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obsessed with sex

In Christianity, marriage, premarital sex on September 28, 2010 at 8:25 am

Growing up I often heard about how obsessed “the world” was with sex and how unhealthy this was. Just think of all the movies, TV shows, song lyrics and commercials that feature gratuitous sexual imagery. I’m not the only one who’s noticed that Christians are as unhealthily obsessed with sex as everyone else.

I love this quote from Jon Busch’s article, “Not Doing It”:

Now that I’m married, I know that sex is a great thing–a ‘natural and zesty enterprise’ as Maude Lebowski so aptly puts it in my favorite film. But I also realize that its not nearly as big a deal as anyone–Christians, Hollywood, Marquis de Sade–makes it out to be. We live in a sex-obsessed culture, to be sure. But the evangelical culture I grew up in was equally obsessed. The way I grew up you’d think that at least 30 percent of the Bible was about sex. Turns out it’s more like .3 percent. And what it does say hardly gives us a one-two-three model for relationships.

Looking back over my own experience in the evangelical world, I mostly agree with Jon’s assessment: evangelicals are equally obsessed with sex and just like the “secular” world, their obsession is unhealthy. Obsession is defined as an idea or thought that continually preoccupies or intrudes on a person’s mind. Being preoccupied with just one idea means that we lose perspective and losing perspective in this scenario means that evangelicals have placed undue importance on sexuality as an “issue” as opposed to say, compassion or social justice. Much of the energy that has been thrown into fighting for abstinence-only education or against birth control availability for minors would probably have been better spent fighting illiteracy, poverty, violence against women and the continued injustices against minorities.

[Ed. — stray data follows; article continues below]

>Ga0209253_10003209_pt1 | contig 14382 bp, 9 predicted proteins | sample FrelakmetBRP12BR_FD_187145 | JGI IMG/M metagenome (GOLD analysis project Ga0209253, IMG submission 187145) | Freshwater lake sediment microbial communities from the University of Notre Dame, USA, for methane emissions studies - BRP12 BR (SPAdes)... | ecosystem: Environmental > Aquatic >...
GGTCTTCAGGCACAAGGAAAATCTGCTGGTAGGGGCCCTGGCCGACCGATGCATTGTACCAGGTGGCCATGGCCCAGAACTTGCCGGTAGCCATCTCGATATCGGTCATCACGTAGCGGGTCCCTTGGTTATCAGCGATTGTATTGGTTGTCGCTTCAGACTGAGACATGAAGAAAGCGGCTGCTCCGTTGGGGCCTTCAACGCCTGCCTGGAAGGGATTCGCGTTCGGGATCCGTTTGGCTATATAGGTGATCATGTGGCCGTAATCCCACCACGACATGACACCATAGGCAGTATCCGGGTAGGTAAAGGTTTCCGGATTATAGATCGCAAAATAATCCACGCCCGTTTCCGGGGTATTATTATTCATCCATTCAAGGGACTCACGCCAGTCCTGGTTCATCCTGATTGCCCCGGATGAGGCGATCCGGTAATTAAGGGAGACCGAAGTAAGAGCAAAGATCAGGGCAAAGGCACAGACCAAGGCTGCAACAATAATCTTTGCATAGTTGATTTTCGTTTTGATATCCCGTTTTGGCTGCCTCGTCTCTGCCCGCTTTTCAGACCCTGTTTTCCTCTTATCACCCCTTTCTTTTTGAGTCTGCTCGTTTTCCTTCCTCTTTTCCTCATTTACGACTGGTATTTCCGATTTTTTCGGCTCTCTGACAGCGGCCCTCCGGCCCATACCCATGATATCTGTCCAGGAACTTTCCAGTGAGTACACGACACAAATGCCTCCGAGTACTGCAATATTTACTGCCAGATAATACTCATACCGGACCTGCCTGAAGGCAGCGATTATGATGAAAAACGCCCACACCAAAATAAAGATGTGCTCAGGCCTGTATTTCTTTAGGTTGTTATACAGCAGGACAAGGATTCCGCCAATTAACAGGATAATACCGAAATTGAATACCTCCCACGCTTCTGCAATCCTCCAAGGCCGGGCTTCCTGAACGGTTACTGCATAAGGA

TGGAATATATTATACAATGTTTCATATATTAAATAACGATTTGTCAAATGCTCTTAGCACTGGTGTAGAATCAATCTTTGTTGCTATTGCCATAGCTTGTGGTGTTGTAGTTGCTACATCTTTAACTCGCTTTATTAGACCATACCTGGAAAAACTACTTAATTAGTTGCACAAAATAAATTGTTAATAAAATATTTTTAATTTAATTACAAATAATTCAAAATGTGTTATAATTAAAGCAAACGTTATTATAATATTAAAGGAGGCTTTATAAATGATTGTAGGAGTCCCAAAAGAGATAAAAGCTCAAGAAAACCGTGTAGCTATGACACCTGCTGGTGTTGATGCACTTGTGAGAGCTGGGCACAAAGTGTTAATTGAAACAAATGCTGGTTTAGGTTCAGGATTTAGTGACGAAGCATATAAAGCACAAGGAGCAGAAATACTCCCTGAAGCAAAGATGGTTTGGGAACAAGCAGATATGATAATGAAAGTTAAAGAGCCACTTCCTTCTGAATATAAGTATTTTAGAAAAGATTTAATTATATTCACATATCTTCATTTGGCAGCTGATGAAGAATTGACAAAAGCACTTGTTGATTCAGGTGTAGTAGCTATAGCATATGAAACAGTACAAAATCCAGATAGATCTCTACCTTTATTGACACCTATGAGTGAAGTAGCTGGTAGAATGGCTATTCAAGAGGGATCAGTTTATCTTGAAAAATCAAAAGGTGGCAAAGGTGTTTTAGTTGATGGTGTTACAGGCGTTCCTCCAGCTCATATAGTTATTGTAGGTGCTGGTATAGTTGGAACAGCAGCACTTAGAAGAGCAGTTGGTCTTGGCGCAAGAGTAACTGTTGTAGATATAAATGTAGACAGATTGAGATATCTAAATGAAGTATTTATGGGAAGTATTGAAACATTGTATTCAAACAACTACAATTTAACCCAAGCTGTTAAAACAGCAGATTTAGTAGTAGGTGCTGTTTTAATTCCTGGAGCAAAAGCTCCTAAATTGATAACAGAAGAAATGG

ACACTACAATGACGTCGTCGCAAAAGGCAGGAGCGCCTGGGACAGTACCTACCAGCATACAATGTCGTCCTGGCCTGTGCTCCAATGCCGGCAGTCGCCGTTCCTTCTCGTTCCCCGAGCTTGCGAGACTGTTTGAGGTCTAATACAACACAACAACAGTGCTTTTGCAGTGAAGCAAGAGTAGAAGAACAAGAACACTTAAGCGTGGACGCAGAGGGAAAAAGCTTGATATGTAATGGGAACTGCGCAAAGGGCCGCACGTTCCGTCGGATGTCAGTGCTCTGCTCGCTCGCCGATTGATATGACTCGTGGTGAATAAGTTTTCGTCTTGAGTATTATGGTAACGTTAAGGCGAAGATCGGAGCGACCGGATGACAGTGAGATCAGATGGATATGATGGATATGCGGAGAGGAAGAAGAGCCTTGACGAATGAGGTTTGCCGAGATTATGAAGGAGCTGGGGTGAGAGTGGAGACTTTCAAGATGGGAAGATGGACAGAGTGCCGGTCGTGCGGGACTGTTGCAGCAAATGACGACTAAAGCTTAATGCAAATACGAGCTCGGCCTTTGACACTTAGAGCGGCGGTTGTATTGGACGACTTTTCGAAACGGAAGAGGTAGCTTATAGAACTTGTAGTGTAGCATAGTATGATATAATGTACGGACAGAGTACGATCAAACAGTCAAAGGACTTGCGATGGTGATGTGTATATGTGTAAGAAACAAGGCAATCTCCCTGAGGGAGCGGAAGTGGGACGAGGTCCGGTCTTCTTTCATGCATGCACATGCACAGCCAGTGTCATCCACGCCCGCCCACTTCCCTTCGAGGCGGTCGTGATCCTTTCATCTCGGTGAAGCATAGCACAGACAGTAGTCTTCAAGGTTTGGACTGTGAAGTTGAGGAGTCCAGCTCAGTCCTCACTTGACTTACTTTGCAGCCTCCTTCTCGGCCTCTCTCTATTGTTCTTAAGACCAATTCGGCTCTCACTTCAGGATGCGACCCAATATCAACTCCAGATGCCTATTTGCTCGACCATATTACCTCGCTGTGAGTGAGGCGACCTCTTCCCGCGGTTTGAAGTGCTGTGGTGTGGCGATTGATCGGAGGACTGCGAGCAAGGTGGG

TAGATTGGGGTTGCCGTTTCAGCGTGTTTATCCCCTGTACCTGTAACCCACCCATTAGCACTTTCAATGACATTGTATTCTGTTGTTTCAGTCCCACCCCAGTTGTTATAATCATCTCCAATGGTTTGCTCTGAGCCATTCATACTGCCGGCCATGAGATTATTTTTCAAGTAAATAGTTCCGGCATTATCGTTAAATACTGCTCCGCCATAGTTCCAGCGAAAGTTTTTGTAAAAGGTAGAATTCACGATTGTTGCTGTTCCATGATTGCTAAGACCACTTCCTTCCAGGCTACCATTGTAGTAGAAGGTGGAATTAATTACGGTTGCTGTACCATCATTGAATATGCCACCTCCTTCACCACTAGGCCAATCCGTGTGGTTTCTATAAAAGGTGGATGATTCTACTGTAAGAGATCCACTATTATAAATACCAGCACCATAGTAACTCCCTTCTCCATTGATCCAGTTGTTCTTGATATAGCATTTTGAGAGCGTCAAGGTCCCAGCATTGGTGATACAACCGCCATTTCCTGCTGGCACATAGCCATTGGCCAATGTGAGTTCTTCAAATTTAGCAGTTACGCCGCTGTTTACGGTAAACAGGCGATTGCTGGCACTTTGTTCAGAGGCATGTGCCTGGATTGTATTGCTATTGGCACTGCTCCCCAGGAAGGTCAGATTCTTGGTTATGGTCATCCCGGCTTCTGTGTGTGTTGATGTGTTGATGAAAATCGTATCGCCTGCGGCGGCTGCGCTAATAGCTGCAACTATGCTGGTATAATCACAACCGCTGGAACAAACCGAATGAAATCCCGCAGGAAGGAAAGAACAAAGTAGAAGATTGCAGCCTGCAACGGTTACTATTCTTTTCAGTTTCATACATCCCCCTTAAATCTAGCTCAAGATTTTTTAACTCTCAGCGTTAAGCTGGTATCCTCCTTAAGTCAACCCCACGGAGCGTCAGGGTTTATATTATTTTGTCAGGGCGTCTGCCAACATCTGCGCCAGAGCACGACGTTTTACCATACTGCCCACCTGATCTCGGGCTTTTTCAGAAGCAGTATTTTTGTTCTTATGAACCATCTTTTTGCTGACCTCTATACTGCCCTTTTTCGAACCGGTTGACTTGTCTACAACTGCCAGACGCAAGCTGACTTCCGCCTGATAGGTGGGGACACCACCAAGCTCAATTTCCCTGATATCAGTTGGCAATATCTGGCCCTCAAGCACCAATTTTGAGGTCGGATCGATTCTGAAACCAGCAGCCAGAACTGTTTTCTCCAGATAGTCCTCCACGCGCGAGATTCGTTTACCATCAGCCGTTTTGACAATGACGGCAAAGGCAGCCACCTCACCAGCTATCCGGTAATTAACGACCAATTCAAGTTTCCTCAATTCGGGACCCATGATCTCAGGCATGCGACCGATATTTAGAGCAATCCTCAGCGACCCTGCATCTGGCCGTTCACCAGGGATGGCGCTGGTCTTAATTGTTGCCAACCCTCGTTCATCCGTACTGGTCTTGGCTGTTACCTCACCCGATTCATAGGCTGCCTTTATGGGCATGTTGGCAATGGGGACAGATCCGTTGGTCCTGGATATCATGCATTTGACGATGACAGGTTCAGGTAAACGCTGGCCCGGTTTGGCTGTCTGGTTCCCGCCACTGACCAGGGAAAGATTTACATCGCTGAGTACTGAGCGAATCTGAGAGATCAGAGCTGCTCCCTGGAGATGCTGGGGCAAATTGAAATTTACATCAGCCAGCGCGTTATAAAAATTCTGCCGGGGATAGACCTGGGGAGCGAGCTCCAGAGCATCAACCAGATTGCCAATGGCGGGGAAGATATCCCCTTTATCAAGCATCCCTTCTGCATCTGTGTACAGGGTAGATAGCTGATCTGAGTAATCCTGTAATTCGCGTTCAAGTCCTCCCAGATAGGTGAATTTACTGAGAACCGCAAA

Mark Regnerus, author of Forbidden Fruit, makes a similar argument in his article, “The Case for Early Marriage”. One of the points he makes (among many other interesting and possibly controversial ideas) is that evangelicals have been so focused on the “sexual crisis” that they have completely ignored the very real marriage crisis. He points out that while evangelical sexual ethics seem to remain fixed in biblical norms, ideals about marriage have shifted drastically:

Most young Americans no longer think of marriage as a formative institution, but rather as the institution they enter once they think they are fully formed. Increasing numbers of young evangelicals think likewise, and, by integrating these ideas with the timeless imperative to abstain from sex before marriage, we’ve created a new optimal life formula for our children: Marriage is glorious, and a big deal. But it must wait. And with it, sex. Which is seldom as patient.

Mark argues that its unfair to young Christians to push abstinence, while at the same time pushing for young people to wait longer before getting married.

So why is obsession with sex a bad thing? It skews our perspectives about other issues that also need time and attention from Christians and it has created a culture of unfair expectations that ultimately lead to unnecessary guilt. More on guilt next time!

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